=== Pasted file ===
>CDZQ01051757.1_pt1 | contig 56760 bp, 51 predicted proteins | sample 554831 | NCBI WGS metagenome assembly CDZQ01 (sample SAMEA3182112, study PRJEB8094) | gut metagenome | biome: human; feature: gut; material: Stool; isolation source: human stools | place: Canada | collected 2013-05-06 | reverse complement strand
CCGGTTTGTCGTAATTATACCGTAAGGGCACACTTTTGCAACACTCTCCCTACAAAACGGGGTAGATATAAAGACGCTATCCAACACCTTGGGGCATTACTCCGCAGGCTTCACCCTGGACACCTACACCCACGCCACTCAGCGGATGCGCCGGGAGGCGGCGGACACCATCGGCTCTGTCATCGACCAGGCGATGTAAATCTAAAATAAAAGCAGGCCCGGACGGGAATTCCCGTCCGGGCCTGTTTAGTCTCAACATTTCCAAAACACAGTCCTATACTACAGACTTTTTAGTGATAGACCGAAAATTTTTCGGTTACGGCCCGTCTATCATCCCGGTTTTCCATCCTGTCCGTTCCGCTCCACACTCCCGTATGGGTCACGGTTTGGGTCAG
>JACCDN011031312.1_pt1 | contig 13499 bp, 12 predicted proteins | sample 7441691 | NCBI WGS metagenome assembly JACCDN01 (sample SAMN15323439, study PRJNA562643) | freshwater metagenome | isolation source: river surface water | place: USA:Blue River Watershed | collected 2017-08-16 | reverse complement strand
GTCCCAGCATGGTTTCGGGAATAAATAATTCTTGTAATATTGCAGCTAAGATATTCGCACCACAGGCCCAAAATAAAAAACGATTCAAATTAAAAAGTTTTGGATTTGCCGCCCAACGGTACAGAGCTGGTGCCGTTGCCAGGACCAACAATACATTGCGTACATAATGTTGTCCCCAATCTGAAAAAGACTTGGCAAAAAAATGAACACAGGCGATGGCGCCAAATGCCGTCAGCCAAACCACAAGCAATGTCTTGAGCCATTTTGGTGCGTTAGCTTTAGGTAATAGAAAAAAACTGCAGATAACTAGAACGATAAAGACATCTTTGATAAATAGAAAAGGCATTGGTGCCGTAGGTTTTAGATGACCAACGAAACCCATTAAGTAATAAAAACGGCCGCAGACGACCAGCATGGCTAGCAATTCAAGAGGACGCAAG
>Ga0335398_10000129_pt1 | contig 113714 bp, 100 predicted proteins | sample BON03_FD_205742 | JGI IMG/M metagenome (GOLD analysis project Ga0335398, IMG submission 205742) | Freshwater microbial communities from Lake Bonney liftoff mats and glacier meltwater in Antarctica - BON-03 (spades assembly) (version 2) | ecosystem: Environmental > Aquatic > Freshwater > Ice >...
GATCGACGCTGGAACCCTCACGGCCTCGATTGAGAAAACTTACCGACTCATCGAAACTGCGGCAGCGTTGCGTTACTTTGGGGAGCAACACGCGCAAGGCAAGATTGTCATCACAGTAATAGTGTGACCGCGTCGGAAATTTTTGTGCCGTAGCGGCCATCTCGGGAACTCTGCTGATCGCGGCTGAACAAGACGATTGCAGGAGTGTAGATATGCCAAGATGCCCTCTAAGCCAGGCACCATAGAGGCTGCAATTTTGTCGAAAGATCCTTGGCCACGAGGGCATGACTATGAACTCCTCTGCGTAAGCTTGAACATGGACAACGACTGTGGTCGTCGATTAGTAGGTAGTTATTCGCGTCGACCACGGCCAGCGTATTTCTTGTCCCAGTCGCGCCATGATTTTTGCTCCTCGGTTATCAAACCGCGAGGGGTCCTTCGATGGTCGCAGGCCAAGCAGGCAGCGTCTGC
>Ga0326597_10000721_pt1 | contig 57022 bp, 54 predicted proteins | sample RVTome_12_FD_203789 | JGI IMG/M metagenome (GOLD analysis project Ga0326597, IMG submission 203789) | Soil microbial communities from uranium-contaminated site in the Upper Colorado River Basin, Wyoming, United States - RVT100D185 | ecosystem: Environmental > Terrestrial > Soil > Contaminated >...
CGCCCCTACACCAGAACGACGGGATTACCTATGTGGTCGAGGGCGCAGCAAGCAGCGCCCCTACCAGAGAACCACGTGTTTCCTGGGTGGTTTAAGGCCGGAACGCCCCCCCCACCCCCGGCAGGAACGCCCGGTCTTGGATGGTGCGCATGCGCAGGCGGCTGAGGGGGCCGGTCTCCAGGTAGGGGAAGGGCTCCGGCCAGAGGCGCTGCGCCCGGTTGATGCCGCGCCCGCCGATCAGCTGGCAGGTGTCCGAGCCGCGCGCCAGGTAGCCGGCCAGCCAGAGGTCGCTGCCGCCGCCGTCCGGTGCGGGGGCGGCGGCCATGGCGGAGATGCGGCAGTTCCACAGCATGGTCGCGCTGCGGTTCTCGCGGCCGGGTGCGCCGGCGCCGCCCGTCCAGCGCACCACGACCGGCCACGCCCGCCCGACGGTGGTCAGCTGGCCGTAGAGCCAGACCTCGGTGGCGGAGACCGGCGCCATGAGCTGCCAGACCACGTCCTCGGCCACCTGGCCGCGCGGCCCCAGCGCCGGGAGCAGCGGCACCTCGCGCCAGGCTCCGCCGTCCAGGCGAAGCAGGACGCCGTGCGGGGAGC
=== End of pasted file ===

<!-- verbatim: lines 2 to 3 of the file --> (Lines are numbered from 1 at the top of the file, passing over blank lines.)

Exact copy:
CCGGTTTGTCGTAATTATACCGTAAGGGCACACTTTTGCAACACTCTCCCTACAAAACGGGGTAGATATAAAGACGCTATCCAACACCTTGGGGCATTACTCCGCAGGCTTCACCCTGGACACCTACACCCACGCCACTCAGCGGATGCGCCGGGAGGCGGCGGACACCATCGGCTCTGTCATCGACCAGGCGATGTAAATCTAAAATAAAAGCAGGCCCGGACGGGAATTCCCGTCCGGGCCTGTTTAGTCTCAACATTTCCAAAACACAGTCCTATACTACAGACTTTTTAGTGATAGACCGAAAATTTTTCGGTTACGGCCCGTCTATCATCCCGGTTTTCCATCCTGTCCGTTCCGCTCCACACTCCCGTATGGGTCACGGTTTGGGTCAG
>JACCDN011031312.1_pt1 | contig 13499 bp, 12 predicted proteins | sample 7441691 | NCBI WGS metagenome assembly JACCDN01 (sample SAMN15323439, study PRJNA562643) | freshwater metagenome | isolation source: river surface water | place: USA:Blue River Watershed | collected 2017-08-16 | reverse complement strand